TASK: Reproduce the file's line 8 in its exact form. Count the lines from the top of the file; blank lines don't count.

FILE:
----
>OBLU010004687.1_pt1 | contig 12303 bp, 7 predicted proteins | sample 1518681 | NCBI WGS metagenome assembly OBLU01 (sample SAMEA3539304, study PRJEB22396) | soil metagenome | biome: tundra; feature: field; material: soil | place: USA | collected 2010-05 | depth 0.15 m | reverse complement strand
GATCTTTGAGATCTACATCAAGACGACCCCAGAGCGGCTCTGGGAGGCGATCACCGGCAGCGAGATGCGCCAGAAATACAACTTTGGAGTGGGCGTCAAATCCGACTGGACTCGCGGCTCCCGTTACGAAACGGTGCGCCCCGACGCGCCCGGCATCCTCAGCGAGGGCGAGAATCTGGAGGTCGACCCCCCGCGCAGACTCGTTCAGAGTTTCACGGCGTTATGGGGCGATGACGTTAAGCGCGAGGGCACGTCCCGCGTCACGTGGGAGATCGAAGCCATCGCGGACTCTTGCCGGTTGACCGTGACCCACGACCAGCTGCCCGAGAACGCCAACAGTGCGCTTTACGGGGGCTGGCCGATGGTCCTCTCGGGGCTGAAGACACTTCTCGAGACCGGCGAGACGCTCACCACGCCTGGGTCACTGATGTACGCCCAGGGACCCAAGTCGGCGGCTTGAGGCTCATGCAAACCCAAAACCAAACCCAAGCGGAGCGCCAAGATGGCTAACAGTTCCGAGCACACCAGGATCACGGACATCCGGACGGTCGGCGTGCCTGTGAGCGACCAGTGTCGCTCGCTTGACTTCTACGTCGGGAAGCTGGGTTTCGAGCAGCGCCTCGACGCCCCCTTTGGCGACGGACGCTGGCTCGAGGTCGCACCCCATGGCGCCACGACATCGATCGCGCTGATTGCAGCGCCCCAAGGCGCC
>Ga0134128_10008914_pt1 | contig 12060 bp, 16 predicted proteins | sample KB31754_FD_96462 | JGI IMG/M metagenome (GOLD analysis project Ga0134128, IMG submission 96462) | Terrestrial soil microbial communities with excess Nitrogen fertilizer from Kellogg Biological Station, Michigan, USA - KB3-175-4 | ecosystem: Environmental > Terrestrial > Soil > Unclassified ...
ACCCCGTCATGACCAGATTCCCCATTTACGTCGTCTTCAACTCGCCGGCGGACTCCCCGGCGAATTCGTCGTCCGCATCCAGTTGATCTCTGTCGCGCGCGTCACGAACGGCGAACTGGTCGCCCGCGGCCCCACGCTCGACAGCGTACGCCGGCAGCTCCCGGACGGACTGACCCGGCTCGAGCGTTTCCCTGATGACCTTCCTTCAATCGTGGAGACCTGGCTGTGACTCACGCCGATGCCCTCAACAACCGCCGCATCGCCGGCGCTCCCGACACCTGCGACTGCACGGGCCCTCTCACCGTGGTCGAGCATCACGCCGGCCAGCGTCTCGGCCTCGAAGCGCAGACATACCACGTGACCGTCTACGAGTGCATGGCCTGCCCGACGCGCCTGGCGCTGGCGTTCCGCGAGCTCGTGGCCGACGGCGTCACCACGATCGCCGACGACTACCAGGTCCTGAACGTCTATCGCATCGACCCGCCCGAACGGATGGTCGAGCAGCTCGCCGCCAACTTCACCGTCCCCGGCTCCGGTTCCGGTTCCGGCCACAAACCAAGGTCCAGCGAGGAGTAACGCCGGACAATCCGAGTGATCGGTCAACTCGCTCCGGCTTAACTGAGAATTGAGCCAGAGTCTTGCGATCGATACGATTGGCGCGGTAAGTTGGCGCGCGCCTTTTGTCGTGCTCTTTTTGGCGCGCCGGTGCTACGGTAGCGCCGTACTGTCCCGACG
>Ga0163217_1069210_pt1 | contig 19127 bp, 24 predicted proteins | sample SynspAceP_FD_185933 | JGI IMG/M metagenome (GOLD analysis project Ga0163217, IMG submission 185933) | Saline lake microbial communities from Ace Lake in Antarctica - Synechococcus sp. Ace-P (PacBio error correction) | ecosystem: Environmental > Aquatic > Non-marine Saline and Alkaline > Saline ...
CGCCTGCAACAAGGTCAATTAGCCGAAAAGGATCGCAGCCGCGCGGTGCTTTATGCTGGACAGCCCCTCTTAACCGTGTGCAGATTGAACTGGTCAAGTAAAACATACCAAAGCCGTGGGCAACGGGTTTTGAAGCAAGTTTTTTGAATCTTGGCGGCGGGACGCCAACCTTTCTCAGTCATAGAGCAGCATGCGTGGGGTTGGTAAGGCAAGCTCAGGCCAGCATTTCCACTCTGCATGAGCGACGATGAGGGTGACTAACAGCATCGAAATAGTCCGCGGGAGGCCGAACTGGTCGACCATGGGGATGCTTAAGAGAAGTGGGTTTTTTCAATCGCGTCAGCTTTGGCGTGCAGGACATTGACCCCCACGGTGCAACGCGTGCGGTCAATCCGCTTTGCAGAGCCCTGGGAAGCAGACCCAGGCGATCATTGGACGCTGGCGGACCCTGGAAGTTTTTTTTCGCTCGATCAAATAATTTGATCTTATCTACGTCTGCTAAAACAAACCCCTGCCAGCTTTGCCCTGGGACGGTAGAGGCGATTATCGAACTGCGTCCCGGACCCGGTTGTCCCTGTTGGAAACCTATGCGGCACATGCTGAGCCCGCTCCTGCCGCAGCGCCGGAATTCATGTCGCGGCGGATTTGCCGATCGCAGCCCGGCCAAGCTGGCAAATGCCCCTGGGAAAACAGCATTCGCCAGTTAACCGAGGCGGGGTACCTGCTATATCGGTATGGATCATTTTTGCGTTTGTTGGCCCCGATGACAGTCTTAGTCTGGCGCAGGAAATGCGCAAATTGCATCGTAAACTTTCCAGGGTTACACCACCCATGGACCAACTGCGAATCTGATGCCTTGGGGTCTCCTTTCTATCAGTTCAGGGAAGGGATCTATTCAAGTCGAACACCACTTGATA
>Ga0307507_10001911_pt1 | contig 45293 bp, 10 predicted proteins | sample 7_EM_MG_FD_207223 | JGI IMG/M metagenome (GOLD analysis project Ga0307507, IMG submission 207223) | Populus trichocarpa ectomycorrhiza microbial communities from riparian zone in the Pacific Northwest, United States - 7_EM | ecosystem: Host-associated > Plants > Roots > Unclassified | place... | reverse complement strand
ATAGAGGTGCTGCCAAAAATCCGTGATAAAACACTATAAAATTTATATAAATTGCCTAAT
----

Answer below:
ATAGAGGTGCTGCCAAAAATCCGTGATAAAACACTATAAAATTTATATAAATTGCCTAAT